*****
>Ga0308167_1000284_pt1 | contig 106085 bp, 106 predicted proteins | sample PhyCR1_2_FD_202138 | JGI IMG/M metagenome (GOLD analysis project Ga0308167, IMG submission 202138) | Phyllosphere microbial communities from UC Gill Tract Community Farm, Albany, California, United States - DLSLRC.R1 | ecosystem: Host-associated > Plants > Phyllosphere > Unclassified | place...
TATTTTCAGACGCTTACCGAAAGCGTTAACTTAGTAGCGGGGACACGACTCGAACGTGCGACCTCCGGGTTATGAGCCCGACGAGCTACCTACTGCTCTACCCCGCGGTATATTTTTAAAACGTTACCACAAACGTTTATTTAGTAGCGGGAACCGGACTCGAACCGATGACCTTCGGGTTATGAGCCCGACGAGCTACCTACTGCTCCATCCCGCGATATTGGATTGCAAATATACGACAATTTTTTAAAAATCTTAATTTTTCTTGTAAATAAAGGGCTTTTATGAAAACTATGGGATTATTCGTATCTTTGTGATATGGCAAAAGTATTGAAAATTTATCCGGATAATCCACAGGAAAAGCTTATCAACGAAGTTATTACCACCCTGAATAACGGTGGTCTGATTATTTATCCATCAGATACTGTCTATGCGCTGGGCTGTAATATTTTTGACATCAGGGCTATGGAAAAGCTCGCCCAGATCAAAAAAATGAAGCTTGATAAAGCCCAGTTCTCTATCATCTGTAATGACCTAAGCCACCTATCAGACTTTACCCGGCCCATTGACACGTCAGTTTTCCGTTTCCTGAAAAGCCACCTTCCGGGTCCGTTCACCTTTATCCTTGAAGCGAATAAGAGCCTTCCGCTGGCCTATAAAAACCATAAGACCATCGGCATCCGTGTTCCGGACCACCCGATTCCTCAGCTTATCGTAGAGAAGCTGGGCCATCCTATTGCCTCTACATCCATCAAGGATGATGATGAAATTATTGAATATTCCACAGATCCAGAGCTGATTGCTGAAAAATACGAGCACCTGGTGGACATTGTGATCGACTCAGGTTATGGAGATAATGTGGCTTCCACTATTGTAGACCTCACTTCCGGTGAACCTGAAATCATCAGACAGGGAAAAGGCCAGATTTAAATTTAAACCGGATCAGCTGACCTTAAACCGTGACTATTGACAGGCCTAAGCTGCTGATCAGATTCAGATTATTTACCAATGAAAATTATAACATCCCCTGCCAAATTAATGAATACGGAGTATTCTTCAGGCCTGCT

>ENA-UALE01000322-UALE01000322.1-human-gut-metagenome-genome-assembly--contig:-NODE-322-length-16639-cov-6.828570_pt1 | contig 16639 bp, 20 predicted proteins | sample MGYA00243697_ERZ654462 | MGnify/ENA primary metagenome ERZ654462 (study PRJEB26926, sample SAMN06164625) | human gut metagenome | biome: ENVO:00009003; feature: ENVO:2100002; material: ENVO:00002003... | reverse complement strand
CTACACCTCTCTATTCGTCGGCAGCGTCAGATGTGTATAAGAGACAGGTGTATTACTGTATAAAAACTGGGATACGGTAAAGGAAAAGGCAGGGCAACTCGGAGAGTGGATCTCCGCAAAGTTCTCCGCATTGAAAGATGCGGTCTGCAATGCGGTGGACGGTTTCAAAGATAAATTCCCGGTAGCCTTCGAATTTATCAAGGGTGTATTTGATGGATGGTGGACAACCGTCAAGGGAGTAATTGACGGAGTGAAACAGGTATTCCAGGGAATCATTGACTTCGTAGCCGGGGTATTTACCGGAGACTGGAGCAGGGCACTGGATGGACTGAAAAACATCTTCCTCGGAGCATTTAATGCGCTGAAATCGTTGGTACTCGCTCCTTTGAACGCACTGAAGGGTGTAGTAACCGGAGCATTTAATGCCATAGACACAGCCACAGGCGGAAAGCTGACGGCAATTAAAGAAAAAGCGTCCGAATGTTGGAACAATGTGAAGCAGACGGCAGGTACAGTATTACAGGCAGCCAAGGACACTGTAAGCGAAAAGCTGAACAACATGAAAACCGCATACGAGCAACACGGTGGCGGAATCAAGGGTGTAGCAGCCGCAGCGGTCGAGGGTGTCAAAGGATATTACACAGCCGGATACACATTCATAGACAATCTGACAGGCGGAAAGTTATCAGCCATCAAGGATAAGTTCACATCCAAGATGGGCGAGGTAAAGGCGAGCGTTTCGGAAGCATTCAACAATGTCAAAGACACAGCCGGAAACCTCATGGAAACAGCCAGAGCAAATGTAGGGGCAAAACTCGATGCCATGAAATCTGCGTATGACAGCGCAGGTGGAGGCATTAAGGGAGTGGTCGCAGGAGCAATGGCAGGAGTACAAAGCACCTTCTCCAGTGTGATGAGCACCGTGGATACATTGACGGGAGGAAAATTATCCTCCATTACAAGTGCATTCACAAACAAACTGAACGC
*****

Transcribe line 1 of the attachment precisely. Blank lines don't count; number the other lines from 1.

>Ga0308167_1000284_pt1 | contig 106085 bp, 106 predicted proteins | sample PhyCR1_2_FD_202138 | JGI IMG/M metagenome (GOLD analysis project Ga0308167, IMG submission 202138) | Phyllosphere microbial communities from UC Gill Tract Community Farm, Albany, California, United States - DLSLRC.R1 | ecosystem: Host-associated > Plants > Phyllosphere > Unclassified | place...